5. In Halliday v. Holgate (1868) L.R. 3 Exch. Cases 299 Willes, J., in delivering the judgment of the Exchequer; Chamber, the other members of the Court being Blackburn, Keating, Montague, Smith and Lush, JJ., said:
There are three kinds of security; the first, a simple lien; the second, a mortgage, passing the property out and out; the third, a security intermediate between a lien and a mortgage, viz., a pledge, where by contract a deposit of goods is made a security for a debt, and the right to the property vests in the pledgee so far as is necessary to secure the debt. It is true the pledgor has such a property in the article pledged as he can convey to a third person, but he has no right to the goods without paying off the debt, and until the debt is paid off the pledgee has the whole present interest.
Therefore the difference between a mortgage and a pledge of goods is that in the case of a mortgage the ownership of the goods passes, whereas in the case of a pledge the pledgee gets possession, but no right to the goods beyond what is necessary to secure the debt.
6. Section 172 of the Indian Contract Act defines ' pledge ' in these words:
The bailment of goods as security for payment of a debt or performance of a promise is called' ' pledge.' The bailor is in this case called the ' pawnor.' The bailee is called the ' pawnee'.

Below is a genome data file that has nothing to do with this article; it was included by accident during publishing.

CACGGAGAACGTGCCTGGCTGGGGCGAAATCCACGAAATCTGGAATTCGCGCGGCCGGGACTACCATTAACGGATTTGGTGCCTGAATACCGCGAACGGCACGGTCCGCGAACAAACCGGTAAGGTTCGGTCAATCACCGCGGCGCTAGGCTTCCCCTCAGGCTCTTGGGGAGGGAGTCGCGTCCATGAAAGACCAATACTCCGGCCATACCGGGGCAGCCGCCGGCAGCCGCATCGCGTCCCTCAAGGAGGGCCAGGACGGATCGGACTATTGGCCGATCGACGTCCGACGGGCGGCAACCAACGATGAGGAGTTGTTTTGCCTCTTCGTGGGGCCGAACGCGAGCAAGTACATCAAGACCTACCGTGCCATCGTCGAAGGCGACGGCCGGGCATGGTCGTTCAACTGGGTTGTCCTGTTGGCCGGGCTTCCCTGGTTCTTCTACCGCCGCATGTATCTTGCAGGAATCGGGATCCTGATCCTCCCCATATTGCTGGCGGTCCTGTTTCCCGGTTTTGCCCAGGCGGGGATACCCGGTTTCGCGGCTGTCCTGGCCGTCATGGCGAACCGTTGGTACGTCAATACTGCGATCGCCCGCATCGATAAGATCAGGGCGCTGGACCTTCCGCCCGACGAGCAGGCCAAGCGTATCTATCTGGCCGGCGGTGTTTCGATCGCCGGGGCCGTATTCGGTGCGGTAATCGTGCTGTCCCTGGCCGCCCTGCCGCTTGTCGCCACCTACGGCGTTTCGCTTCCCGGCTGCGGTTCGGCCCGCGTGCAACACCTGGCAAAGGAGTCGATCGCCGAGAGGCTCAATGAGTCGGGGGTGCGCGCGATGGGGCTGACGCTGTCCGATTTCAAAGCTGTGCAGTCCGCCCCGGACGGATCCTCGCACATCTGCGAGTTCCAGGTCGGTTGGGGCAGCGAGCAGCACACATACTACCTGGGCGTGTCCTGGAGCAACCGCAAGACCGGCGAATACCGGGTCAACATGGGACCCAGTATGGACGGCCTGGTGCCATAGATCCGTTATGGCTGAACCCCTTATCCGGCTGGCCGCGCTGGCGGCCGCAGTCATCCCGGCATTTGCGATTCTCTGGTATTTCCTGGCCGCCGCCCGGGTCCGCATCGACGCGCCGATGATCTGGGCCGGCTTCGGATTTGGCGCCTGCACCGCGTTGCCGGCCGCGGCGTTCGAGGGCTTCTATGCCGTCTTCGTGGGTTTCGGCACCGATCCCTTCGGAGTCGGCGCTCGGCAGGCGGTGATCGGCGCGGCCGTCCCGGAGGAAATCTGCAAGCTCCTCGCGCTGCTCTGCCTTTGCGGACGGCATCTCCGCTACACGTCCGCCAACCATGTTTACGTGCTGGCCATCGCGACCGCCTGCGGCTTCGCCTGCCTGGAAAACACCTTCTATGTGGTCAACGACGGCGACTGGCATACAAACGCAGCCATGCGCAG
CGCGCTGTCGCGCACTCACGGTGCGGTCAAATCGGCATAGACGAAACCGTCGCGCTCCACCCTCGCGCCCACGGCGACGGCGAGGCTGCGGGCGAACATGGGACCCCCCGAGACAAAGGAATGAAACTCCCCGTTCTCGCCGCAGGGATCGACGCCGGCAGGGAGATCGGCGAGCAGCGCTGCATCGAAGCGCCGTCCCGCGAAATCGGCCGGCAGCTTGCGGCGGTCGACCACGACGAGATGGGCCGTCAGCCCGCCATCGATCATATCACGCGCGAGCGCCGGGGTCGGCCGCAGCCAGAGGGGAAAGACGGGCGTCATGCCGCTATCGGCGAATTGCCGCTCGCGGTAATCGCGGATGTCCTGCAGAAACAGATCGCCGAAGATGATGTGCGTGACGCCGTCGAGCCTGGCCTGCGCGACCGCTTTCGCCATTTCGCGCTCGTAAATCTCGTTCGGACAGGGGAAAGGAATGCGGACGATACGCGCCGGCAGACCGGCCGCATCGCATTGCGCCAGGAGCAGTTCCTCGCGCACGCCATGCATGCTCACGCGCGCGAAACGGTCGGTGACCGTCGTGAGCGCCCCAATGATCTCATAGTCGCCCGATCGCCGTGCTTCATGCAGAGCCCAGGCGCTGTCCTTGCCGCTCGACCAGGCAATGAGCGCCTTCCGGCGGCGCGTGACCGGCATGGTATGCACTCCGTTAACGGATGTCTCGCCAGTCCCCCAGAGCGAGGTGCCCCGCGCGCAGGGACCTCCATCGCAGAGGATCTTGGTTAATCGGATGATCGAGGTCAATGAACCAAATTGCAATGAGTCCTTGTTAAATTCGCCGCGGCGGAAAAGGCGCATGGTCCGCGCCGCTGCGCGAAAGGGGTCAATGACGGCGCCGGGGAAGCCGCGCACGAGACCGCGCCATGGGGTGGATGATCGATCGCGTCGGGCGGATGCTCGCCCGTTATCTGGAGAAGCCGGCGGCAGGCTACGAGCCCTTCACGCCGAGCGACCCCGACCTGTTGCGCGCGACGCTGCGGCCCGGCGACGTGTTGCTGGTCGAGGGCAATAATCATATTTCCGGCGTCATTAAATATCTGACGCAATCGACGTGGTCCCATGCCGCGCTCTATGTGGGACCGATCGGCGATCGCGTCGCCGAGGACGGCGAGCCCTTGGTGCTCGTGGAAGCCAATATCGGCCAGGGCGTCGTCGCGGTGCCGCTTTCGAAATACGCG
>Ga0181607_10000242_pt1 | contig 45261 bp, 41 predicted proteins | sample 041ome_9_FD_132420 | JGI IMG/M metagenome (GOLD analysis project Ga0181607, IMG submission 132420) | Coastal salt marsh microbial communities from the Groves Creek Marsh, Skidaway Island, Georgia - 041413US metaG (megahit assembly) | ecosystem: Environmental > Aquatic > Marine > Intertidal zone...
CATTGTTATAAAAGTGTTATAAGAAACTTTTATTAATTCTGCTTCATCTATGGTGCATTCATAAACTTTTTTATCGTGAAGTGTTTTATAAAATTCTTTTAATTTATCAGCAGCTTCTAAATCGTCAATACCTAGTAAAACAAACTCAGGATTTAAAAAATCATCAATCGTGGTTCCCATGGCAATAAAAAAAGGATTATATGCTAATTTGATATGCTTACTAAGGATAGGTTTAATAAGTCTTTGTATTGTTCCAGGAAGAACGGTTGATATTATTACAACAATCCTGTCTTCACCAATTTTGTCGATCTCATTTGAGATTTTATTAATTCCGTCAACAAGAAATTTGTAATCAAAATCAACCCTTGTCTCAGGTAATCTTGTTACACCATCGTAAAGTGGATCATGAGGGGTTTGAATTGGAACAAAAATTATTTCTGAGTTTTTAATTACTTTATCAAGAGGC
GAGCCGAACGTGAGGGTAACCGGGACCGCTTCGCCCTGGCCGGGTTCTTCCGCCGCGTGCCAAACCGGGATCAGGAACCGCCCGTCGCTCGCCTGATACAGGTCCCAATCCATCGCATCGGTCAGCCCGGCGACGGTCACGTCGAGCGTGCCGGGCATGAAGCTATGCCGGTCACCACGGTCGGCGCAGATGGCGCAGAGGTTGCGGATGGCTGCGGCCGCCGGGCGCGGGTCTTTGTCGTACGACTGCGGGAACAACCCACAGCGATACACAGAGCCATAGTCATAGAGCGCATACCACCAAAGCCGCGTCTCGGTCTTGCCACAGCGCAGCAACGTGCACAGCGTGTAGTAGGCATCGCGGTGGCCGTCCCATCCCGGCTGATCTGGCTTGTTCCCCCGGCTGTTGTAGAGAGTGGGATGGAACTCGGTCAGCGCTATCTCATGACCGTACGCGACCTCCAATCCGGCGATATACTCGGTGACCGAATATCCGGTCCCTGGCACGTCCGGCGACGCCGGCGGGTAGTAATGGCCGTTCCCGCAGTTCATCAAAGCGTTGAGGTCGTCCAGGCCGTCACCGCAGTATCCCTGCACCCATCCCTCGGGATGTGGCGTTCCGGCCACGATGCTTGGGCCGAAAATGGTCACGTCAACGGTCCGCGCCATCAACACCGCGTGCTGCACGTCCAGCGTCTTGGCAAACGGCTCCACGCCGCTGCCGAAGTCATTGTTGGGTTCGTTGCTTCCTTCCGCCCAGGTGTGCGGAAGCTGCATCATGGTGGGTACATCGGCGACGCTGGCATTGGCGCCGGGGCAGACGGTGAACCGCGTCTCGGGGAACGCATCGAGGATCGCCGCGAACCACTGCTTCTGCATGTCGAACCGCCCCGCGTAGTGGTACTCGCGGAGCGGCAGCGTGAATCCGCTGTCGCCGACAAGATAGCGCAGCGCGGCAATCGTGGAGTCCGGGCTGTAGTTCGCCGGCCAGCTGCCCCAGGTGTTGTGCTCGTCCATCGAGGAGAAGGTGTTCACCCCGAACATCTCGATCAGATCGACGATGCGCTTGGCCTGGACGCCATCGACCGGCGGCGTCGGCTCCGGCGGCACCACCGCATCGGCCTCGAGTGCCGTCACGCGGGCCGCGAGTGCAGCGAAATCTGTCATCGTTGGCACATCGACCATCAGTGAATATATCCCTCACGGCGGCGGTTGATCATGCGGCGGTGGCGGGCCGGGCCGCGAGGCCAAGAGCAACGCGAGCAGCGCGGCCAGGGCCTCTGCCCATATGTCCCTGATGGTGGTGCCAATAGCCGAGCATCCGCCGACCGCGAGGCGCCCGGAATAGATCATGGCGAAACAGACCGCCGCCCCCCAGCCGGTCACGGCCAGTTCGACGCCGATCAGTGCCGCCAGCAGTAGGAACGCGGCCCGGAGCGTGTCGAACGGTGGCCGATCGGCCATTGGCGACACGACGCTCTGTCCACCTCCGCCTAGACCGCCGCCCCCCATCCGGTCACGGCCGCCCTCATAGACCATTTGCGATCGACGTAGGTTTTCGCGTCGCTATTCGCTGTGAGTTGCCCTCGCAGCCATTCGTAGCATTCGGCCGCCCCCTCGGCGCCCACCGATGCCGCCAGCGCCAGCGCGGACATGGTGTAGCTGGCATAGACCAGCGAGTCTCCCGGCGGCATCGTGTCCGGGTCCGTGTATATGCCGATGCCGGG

7. Section 148 which defines ' bailment' reads as follows:
A ' bailment' is the delivery of goods by one person to another for some purpose, upon a contract that they shall, when the purpose is accomplished, be returned or otherwise disposed of according to the directions of the person delivering them. The person delivering the goods is called the ' bailor'. The person to whom they are delivered is called the ' bailee'.
Promissory notes are goods within the meaning of the Sale of Goods Act, see Section 2 (7).
8. The transaction of the 29th June, 1939, amounted to a bailment of the promissory notes and a bailment as security for the payment of the debt due to the appellant by the Bank. Therefore all the requirements of the Contract Act for a valid pledge were fulfilled. While agreeing that this is so the learned Official Liquidator says that, inasmuch as the promissory notes were indorsed to the appellant, there was a transfer of the property to the appellant and therefore a mortgage. He then says that as there is a mortgage which is something more than a pledge, the transaction cannot be regarded as being a pledge. It seems to me that to accept this argument would amount to amending section log (1) (e) of the Indian Companies Act. The section clearly contemplates that there can be a mortgage which is also a pledge. In inserting the words ' not being a pledge ' in this clause the Legislature must have had some object in view and the only object I can see it could have had was to provide that registration should not be necessary where the person entitled to the security has obtained possession of the goods. The transaction now in question may amount to a mortgage, but as there are here all the requirements for a valid pledge it is also a pledge, and being a pledge did not require registration. I would allow the appeal with costs, Rs. 250.
9. The Official Liquidator should refund the amount which he has received from the appellant and re-transfer the promissory notes and decrees to him.
10. I agree.